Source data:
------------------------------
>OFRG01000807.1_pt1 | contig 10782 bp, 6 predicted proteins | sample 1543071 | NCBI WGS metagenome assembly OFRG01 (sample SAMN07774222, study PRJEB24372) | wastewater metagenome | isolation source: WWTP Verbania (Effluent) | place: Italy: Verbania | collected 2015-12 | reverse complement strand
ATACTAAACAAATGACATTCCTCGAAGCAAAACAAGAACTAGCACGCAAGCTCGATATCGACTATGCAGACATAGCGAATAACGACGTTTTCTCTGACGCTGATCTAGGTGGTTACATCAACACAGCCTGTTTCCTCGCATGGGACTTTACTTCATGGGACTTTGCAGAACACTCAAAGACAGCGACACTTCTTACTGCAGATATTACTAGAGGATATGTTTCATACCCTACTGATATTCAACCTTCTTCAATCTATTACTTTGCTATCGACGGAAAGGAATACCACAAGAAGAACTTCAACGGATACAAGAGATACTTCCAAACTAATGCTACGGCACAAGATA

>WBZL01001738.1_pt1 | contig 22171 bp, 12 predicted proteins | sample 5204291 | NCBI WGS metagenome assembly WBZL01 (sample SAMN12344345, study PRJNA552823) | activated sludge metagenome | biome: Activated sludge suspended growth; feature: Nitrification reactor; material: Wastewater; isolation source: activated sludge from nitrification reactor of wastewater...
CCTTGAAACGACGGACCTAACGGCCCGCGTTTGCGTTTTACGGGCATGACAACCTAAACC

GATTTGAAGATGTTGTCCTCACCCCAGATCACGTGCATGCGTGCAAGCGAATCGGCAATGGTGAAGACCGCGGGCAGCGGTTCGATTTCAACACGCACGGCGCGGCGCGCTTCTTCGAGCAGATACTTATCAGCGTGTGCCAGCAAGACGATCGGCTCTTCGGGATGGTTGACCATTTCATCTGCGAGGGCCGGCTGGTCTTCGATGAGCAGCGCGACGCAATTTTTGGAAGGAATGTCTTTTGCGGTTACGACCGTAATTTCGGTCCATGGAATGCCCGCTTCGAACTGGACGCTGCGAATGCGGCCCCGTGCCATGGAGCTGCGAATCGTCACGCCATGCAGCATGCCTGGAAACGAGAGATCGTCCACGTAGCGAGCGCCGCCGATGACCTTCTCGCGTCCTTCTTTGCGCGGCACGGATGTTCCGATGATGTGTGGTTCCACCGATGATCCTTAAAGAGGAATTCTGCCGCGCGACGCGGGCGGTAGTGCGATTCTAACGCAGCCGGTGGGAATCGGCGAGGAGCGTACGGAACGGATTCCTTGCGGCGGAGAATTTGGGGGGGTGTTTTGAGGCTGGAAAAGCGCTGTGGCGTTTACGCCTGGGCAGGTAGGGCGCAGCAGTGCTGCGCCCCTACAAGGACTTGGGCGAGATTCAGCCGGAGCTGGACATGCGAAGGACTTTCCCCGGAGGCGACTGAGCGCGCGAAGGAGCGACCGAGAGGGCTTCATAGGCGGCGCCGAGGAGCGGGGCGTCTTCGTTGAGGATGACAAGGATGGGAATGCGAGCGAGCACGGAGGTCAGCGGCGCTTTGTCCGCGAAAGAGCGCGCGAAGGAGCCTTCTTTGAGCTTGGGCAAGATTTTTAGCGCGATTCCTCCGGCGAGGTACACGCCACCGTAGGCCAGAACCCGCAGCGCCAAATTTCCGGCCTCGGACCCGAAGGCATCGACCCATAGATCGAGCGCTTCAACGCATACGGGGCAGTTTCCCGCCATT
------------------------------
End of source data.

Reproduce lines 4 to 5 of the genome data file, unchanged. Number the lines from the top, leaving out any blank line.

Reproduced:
CCTTGAAACGACGGACCTAACGGCCCGCGTTTGCGTTTTACGGGCATGACAACCTAAACC

GATTTGAAGATGTTGTCCTCACCCCAGATCACGTGCATGCGTGCAAGCGAATCGGCAATGGTGAAGACCGCGGGCAGCGGTTCGATTTCAACACGCACGGCGCGGCGCGCTTCTTCGAGCAGATACTTATCAGCGTGTGCCAGCAAGACGATCGGCTCTTCGGGATGGTTGACCATTTCATCTGCGAGGGCCGGCTGGTCTTCGATGAGCAGCGCGACGCAATTTTTGGAAGGAATGTCTTTTGCGGTTACGACCGTAATTTCGGTCCATGGAATGCCCGCTTCGAACTGGACGCTGCGAATGCGGCCCCGTGCCATGGAGCTGCGAATCGTCACGCCATGCAGCATGCCTGGAAACGAGAGATCGTCCACGTAGCGAGCGCCGCCGATGACCTTCTCGCGTCCTTCTTTGCGCGGCACGGATGTTCCGATGATGTGTGGTTCCACCGATGATCCTTAAAGAGGAATTCTGCCGCGCGACGCGGGCGGTAGTGCGATTCTAACGCAGCCGGTGGGAATCGGCGAGGAGCGTACGGAACGGATTCCTTGCGGCGGAGAATTTGGGGGGGTGTTTTGAGGCTGGAAAAGCGCTGTGGCGTTTACGCCTGGGCAGGTAGGGCGCAGCAGTGCTGCGCCCCTACAAGGACTTGGGCGAGATTCAGCCGGAGCTGGACATGCGAAGGACTTTCCCCGGAGGCGACTGAGCGCGCGAAGGAGCGACCGAGAGGGCTTCATAGGCGGCGCCGAGGAGCGGGGCGTCTTCGTTGAGGATGACAAGGATGGGAATGCGAGCGAGCACGGAGGTCAGCGGCGCTTTGTCCGCGAAAGAGCGCGCGAAGGAGCCTTCTTTGAGCTTGGGCAAGATTTTTAGCGCGATTCCTCCGGCGAGGTACACGCCACCGTAGGCCAGAACCCGCAGCGCCAAATTTCCGGCCTCGGACCCGAAGGCATCGACCCATAGATCGAGCGCTTCAACGCATACGGGGCAGTTTCCCGCCATT